Game Reviewed: Homefront: The Revolution
Release Date: May 17th, 2016
Developer: Dambuster Studios
Publisher: Deep Silver
Platform: [Reviewed:PlayStation 4], Xbox One and PC
Genre: First-Person Shooter
Rated: M for Mature
It was 2011 when we last had the opportunity to play Homefront which honestly didn’t receive the greatest feedback due to multiple inconsistencies. No longer in the hands of Kaos Studios and THQ, Dambuster Studios step in hopes to make the turnaround the title so much desires.
Homefront: The Revolution goes more in-depth in attempt to explain why the country is the way it is now. North Korea was always the number one go to for APEX technology, including weapons to assist the US in war. All was well until the United States could no longer hold its ground and even currency became as invaluable as the paper it’s printed on.
Independence Day 2025 Korea and the KPA made their presence known by disabling everything they’ve ever sold the US and took control of the country by force. Anyone against Korea on US soil is considered a terrorist and treated like so. And similar to the fight in San Francisco, the original Homefront, the revolution has begun in Philadelphia with Benjamin Walker leading the resistance.
Benjamin Walker is considered the biggest threat in Philadelphia to the KPA, yet the last thread of hope for the resistance. Caught in a tight spot Walker saves you and depend on your help, ultimately overcoming the KPA and leading all to rise against the hostile force.
Visually Homefront definitely gives off a sense of depression for a city in ruins; a city where there’s almost nothing to live for. Times are extremely at its worst and Dambuster did a remarkable job delivering the presentation for this era.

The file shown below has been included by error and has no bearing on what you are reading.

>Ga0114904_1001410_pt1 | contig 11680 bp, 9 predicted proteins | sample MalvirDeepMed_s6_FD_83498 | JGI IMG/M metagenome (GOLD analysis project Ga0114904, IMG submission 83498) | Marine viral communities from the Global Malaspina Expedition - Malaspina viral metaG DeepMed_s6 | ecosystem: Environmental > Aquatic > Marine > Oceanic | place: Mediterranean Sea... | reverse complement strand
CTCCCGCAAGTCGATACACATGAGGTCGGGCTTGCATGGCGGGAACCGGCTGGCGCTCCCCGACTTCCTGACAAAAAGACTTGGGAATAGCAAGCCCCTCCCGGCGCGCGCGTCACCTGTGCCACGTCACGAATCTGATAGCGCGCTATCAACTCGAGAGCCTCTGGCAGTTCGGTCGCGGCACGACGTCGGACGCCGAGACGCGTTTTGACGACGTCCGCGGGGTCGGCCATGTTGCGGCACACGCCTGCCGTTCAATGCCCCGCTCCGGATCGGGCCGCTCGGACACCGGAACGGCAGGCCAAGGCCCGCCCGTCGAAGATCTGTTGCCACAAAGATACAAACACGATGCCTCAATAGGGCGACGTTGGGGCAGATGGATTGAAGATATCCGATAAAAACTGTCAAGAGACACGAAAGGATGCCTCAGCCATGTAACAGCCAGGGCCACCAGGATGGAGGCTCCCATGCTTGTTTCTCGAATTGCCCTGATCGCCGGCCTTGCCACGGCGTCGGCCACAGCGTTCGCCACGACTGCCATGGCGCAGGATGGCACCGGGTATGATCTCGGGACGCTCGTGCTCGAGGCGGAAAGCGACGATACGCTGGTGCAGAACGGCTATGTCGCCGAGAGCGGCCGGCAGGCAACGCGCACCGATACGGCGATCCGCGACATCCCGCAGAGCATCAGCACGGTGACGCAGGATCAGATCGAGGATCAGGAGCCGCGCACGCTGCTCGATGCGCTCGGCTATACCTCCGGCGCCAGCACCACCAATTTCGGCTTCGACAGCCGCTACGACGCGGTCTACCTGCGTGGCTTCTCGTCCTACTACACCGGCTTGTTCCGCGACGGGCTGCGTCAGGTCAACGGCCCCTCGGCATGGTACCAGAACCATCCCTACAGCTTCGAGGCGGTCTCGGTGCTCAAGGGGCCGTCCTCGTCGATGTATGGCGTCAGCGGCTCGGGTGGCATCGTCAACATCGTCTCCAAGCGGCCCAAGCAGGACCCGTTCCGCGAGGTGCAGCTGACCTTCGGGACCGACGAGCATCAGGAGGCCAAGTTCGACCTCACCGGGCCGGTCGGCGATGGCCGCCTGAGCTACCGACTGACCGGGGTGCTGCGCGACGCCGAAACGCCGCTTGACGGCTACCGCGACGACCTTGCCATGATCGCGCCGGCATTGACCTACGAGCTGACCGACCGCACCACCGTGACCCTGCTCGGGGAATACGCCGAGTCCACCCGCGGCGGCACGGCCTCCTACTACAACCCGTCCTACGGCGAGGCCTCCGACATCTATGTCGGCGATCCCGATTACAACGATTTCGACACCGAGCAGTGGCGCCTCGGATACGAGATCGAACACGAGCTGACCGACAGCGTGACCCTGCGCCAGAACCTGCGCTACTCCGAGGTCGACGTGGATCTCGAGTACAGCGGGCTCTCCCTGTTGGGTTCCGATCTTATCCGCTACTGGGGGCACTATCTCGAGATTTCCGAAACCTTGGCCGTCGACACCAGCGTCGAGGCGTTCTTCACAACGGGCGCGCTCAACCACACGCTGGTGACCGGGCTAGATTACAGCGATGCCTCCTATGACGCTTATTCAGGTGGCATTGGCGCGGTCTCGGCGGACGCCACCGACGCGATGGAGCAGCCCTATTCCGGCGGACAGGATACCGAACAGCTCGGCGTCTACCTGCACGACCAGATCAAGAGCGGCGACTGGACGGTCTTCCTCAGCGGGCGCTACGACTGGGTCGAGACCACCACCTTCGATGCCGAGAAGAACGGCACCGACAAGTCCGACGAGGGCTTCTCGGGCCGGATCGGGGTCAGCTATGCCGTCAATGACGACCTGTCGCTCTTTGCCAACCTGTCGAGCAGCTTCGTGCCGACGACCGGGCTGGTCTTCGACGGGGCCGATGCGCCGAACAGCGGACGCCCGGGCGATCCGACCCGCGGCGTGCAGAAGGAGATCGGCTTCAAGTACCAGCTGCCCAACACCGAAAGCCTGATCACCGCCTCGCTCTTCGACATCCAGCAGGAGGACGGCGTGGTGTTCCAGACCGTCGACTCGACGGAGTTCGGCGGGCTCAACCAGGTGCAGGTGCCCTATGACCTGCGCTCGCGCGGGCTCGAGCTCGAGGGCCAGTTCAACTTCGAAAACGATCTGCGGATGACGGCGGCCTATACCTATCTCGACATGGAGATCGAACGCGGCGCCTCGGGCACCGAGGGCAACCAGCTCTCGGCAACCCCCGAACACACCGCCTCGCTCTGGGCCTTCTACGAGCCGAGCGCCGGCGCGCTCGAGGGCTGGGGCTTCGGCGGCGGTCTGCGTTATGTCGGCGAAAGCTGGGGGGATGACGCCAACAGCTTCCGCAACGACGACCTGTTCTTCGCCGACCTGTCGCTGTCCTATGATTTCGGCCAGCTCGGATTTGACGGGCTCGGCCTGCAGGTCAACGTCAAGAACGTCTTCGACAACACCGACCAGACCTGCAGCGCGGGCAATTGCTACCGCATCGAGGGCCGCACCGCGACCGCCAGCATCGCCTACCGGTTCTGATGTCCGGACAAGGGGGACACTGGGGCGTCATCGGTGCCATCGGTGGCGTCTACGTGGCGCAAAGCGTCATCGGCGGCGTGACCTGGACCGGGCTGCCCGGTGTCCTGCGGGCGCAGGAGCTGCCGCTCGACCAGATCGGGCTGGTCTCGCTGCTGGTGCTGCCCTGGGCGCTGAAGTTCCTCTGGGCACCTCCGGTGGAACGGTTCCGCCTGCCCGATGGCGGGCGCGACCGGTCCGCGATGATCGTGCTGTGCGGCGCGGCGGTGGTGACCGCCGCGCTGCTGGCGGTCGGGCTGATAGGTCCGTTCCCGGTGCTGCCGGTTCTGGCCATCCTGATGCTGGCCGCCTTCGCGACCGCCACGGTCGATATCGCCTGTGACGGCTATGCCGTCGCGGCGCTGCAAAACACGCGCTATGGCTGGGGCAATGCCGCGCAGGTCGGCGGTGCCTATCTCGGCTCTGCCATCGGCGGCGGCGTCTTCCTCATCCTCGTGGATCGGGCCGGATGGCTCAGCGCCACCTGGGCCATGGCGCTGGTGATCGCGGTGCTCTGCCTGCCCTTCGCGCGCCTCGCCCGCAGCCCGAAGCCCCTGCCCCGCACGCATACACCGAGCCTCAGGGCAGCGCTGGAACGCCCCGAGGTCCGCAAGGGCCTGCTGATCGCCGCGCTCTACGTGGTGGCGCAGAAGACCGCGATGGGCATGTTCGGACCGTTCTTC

There are plenty of weapons to find and purchase by earning money and cores throughout gameplay. Bullets are a bit more tedious to come by as you have to scavenge them off of enemies.
Throughout the city there are transmitters you able hack to unlock maps, items and objectives in each zone. You can engage with the resistance as often as you please in hopes of winning over civilians, but Homefront does offer alternate routes to and from objectives.
The overall experience just never hits as hard as needed to drive high likability. After a while of navigating through each zone, and the majority of the roughly 20-hour campaign, I began to feel like I was walking in circles and most of the game became quite repetitive.
While focusing on a few of the issues there were several times where the voiceovers were a little off the moment away you from conversations; feedback sounds like it’s down a long hallway rather than next to you. I also noticed multiple times A.I. glitching and clipping into walls, even hitting barriers causing their bodies to lock in place.
Multiplayer is also available but it’s a surprise that this installment lacks PvP. Instead, it’s all co-op based as you team up as the Resistance. Create your player and background which allows genuine perks, more in-depth than The Division. For example if your character was a personal trainer, they can move faster when in critical health; A baseball player can throw further than others and a videogame developer can unlock all tiers a bit cheaper.
There are only two available maps but to be fair, with a handful of missions such as infiltration, a las barricadas (defend the objective), breach and clear and more. As you’re taken down in multiplayer other members have the opportunity to revive you up to three times in addition to your syringe granting health.
At the end of each session you earn cash based on your contribution which allow purchases for various crates. It’s not as hard to earn cash in the co-op missions and the gear, weapons and cosmetic items are worth it as you rank up.